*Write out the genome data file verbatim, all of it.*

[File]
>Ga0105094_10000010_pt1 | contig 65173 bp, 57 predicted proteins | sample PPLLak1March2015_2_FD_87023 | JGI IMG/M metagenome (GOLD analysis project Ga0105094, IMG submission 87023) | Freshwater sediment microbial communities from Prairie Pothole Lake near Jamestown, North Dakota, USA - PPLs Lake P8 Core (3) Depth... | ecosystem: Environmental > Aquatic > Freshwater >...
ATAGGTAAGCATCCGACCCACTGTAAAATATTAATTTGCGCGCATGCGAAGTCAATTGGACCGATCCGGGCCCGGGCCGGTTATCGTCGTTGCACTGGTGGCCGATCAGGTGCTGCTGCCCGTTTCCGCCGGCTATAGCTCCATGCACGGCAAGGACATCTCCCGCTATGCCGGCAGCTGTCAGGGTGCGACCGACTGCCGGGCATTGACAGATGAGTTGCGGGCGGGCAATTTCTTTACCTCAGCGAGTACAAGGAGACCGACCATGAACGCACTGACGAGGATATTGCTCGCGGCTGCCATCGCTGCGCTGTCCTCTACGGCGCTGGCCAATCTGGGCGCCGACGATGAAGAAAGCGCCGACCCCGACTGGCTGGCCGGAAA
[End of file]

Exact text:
>Ga0105094_10000010_pt1 | contig 65173 bp, 57 predicted proteins | sample PPLLak1March2015_2_FD_87023 | JGI IMG/M metagenome (GOLD analysis project Ga0105094, IMG submission 87023) | Freshwater sediment microbial communities from Prairie Pothole Lake near Jamestown, North Dakota, USA - PPLs Lake P8 Core (3) Depth... | ecosystem: Environmental > Aquatic > Freshwater >...
ATAGGTAAGCATCCGACCCACTGTAAAATATTAATTTGCGCGCATGCGAAGTCAATTGGACCGATCCGGGCCCGGGCCGGTTATCGTCGTTGCACTGGTGGCCGATCAGGTGCTGCTGCCCGTTTCCGCCGGCTATAGCTCCATGCACGGCAAGGACATCTCCCGCTATGCCGGCAGCTGTCAGGGTGCGACCGACTGCCGGGCATTGACAGATGAGTTGCGGGCGGGCAATTTCTTTACCTCAGCGAGTACAAGGAGACCGACCATGAACGCACTGACGAGGATATTGCTCGCGGCTGCCATCGCTGCGCTGTCCTCTACGGCGCTGGCCAATCTGGGCGCCGACGATGAAGAAAGCGCCGACCCCGACTGGCTGGCCGGAAA